Friday, 24 September 2021
INTEREST rates have been increased by the Bank of England to their highest level since 2009.
The change, from 0.5 to 0.75 per cent, is designed to put a dampener on inflation.
Mark Carney, the Governor of the Bank of England, made the announcement on Thursday last week.
He said: “With domestically generated inflation building, and the prospect of excess demand in the economy emerging, a modest tightening of monetary policy is now appropriate, to return inflation to its two per cent target and to keep it there.”
Most of the banks and building societies are still undecided about whether to pass on the interest rate changes to borrowers and savers, so the extent to which this change will affect the property market remains to be seen.
The debt charity StepChange warned that the hardest hit would be households that rely on credit to make ends meet.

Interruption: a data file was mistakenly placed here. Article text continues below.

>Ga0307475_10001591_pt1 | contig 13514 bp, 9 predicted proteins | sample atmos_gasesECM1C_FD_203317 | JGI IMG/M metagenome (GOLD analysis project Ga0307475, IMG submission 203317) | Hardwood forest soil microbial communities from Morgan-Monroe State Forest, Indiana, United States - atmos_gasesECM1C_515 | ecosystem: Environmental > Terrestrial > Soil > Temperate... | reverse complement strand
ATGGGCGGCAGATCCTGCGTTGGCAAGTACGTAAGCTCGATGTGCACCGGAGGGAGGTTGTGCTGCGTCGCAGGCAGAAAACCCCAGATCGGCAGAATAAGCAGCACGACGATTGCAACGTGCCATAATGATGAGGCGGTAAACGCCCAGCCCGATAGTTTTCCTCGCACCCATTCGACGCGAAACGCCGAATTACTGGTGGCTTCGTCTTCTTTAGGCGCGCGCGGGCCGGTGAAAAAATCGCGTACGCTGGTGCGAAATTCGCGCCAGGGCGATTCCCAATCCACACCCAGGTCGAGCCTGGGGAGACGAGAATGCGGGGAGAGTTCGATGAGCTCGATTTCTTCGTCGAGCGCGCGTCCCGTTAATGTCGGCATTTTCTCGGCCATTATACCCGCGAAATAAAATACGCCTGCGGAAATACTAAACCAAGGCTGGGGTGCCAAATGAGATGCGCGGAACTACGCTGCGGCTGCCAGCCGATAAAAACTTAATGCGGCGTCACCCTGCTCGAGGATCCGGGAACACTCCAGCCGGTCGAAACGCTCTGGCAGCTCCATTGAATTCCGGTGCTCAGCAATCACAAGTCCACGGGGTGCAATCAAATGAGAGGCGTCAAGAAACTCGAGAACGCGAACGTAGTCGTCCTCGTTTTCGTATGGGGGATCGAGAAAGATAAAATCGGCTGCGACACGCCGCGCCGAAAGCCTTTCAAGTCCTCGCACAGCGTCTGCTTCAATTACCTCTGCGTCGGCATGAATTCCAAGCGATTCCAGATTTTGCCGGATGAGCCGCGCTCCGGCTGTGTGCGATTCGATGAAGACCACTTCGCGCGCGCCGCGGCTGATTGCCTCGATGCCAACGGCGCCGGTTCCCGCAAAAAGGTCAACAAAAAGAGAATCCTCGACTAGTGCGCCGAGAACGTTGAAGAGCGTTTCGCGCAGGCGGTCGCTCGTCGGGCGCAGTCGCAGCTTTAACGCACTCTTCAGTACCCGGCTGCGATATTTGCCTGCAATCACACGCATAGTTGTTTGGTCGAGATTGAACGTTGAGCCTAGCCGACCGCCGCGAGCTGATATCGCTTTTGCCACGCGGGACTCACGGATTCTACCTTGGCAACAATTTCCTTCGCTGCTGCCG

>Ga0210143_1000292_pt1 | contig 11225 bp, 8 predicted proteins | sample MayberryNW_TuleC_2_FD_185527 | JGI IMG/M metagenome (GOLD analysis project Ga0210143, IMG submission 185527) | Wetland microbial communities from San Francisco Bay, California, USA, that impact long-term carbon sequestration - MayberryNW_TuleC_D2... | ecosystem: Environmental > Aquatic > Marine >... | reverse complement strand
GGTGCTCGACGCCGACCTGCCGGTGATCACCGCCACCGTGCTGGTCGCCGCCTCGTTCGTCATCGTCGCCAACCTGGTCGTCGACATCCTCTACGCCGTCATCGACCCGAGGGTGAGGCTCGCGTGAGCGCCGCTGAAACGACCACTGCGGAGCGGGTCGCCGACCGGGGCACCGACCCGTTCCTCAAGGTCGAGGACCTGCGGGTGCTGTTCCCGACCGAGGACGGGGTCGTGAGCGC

Chief executive Phil Andrew said: “While a rise in interest rates might be right for the wider economy, from a consumer debt perspective, many households are walking a precarious budget tightrope, as their incomes don’t stretch to cover the basics each month. These are the households that a rate rise will affect most.”
He added: “Government and policymakers need to take parallel steps to ensure support is there for those who are negatively affected. They mustn’t lose sight of what a rate rise means for real people on a tight budget. The fact that the wider economy can cope doesn’t always mean individual households can.”
13 August 2018
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